Sessions are held in spaces dubbed (not-so-creatively) Brainstormer Rooms. There are three such rooms in Palo Alto, and they all have the same main features. Participants can draw almost anywhere: on whiteboard-covered walls, on conference tables covered with butcher paper. Multimedia tools — television, VCR, computer projector, video screen — allow for in-depth presentations or sensory stimulation. To help maintain the right spirit, IDEO's five principles of brainstorming are emblazoned on the walls: Stay focused on the topic ... Encourage wild ideas ... Defer judgment ... Build on the ideas of others ... One conversation at a time.
Project leaders call a brainstorm at the beginning of a new assignment or when they feel stumped. A typical session involves eight participants from a mix of disciplines: industrial design, engineering, human-factors analysis. Invitations go out over e-mail and attendance is voluntary, but no one takes brainstorming lightly.
"If you have a problem, you want the full force of the company behind you," Kelley says. "People feel incredible pressure to be part of a brainstormer. The next time they put out an e-mail, they're going to want the best people to come."
These sessions generate a frenzy of activity. In fact, their very productivity creates a challenge: how to record all the ideas. So each Brainstormer Room has a clever device (sort of a hybrid camera-copier) that photographs every drawing on the whiteboards, every artifact on the walls. The project team selects the most promising ideas and moves quickly to develop them.
The key word is quickly. Kelley encourages his designers to model their ideas (usually from simple materials like foam or cardboard) within days of coming up with them. As an idea becomes more robust, it goes to the company's machine shop, where powerful computer-controlled machine tools generate prototypes from plastic or metal within hours of receiving software files from a designer's computer. In creative work, Kelley believes, enlightened trial and error beats careful planning every time.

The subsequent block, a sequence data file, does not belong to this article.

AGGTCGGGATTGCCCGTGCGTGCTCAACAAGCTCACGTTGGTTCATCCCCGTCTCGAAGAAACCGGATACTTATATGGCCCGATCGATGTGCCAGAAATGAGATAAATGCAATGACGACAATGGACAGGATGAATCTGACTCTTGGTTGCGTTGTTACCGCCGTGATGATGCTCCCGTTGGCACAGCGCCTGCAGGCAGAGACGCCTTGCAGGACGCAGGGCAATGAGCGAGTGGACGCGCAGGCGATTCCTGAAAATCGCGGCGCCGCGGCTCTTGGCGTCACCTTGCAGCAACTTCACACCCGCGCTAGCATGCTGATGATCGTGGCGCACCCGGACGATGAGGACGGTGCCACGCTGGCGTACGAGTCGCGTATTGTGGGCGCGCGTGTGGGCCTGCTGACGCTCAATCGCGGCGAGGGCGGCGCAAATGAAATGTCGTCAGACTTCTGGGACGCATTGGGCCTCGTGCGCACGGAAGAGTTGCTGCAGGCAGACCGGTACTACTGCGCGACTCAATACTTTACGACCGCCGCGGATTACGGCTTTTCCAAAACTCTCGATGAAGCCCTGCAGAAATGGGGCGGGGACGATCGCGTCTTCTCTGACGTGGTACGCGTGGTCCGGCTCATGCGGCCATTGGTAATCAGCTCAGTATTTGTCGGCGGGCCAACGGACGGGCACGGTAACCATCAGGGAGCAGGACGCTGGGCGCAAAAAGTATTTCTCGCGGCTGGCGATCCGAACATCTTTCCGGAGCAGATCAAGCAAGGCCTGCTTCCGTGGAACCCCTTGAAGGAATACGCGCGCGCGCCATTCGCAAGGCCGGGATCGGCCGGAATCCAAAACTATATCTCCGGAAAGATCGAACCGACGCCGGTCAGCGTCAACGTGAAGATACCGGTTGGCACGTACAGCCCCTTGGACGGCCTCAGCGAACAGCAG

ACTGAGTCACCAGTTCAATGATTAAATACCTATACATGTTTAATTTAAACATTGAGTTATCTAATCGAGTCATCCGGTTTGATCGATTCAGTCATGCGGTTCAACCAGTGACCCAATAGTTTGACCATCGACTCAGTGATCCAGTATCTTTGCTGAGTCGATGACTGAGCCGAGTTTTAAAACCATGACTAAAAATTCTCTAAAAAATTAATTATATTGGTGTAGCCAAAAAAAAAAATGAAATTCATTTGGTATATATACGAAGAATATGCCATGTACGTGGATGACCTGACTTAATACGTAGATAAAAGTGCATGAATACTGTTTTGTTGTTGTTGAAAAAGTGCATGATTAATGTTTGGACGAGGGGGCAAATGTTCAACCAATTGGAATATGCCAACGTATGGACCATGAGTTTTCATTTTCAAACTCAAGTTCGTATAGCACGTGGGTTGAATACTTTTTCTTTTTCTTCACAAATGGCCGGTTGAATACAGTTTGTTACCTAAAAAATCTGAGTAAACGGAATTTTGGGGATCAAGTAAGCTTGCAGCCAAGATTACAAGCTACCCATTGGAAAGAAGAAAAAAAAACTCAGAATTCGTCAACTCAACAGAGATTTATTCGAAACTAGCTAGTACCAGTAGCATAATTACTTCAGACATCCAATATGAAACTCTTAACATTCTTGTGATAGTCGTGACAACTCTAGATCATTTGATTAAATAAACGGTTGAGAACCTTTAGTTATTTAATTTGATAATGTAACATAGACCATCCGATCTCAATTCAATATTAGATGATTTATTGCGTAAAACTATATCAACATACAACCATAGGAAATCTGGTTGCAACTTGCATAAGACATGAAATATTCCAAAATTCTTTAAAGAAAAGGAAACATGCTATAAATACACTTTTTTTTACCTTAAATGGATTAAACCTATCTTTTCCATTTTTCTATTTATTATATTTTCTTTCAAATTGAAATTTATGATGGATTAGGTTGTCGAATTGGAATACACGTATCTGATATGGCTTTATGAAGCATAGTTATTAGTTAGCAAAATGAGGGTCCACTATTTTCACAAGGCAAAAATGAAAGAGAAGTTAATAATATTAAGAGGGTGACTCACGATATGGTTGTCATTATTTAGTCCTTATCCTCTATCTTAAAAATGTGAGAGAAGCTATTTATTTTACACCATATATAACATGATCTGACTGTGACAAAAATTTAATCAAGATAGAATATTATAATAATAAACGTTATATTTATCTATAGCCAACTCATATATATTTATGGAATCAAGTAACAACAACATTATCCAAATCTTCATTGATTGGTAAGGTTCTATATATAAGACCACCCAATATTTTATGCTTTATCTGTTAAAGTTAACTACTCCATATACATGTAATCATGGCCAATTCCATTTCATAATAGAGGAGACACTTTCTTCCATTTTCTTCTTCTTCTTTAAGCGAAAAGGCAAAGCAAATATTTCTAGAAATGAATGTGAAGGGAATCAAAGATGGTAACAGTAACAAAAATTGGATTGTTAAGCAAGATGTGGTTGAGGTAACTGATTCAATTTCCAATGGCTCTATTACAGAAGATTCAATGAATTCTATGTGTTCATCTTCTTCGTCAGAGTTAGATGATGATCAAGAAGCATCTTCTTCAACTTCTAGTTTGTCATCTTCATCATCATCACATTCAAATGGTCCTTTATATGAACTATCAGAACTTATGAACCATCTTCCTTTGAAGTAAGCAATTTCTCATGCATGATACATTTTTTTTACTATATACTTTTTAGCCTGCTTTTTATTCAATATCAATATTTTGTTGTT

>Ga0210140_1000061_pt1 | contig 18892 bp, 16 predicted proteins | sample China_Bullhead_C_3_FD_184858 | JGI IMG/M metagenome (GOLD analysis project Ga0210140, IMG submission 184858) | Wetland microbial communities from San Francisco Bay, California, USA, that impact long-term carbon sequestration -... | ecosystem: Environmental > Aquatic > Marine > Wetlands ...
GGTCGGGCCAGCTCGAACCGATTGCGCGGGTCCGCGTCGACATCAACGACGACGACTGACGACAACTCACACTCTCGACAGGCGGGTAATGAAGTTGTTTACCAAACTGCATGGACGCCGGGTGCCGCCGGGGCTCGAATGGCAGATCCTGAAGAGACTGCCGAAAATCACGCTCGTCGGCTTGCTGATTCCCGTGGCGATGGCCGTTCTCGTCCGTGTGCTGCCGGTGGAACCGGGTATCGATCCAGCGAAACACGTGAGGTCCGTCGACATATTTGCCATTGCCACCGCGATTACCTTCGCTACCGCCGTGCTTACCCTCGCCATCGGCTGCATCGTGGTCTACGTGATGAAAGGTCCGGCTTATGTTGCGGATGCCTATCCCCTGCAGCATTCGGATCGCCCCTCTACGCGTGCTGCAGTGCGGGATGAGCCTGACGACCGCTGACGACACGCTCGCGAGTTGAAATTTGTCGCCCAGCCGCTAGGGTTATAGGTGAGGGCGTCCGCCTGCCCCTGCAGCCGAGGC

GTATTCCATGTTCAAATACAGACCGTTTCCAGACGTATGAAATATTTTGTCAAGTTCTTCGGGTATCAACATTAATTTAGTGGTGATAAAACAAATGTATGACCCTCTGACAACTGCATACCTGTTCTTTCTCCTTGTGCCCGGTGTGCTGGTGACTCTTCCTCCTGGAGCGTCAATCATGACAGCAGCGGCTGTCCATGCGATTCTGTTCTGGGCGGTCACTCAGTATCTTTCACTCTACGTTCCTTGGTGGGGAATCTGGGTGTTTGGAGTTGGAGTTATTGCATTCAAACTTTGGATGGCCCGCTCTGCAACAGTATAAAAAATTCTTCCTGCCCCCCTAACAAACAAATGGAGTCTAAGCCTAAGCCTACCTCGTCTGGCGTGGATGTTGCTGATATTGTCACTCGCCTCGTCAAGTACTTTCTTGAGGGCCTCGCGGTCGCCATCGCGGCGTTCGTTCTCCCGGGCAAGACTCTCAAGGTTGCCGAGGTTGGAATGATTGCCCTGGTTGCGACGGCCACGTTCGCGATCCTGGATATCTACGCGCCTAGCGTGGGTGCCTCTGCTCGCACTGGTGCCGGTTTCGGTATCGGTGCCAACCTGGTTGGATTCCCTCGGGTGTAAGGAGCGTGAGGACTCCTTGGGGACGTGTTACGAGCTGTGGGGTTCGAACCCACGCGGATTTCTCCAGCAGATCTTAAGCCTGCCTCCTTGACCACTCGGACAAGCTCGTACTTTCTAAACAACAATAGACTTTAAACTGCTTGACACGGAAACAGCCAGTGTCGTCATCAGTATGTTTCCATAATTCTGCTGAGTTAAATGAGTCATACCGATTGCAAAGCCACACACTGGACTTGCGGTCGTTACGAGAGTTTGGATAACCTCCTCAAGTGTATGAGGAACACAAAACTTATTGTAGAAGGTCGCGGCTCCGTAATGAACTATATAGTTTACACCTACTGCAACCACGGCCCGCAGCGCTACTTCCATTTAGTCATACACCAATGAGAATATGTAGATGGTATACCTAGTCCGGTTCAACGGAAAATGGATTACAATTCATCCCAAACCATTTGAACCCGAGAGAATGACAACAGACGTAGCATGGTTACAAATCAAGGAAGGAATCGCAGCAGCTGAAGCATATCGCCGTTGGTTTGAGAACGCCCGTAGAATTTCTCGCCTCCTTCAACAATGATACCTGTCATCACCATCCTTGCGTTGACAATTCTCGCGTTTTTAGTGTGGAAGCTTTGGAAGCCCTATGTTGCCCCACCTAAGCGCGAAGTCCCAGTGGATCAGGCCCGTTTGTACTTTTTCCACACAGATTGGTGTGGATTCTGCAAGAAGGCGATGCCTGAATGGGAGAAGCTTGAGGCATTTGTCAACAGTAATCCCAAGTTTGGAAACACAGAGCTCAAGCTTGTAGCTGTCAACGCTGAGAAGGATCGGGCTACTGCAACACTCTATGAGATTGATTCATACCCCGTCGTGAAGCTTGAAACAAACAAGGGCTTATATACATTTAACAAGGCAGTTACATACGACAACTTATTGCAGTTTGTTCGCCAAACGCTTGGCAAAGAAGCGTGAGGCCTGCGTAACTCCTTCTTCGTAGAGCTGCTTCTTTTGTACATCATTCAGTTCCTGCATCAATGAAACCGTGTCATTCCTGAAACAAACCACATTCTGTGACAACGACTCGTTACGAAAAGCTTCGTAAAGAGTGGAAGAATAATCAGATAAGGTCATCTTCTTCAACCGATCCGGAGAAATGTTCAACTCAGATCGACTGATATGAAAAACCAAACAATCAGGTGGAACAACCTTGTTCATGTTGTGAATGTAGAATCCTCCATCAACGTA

Indeed, one of the most popular slogans at IDEO is "fail often to succeed sooner." Which is why the company's designers store their diagrams, mockups and prototypes on large metal racks outfitted with wheels. When it's time to begin a new project, designers just grab an oversized roll of plastic wrap, seal their belongings, wheel them down the hall or across the street, and join their colleagues.
Can this formula for creativity work in other places? Some of the world's leading companies certainly think so. In a separate (and super-secret) building in Palo Alto, IDEO has opened a lab with Samsung, the Korean electronics conglomerate, where the two company's product developers can rub shoulders. In January, Steelcase, the office-furniture giant, made an equity investment in IDEO and named Kelley its vice president of technical discovery and innovation.
"Companies are coming to us and saying, 'How can you make us more innovative?'" Kelley says. "They want us to help change their corporate culture to make it as creative as we are."
Tia O'Brien (76061.740@Compuserve.com) has been a business reporter at KRON-TV in San Francisco and political editor at KYW-TV in Philadelphia. She is a contributing writer for "West" the Sunday magazine of the "San Jose Mercury News."
A version of this article appeared in the April/May 1996 issue of Fast Company magazine.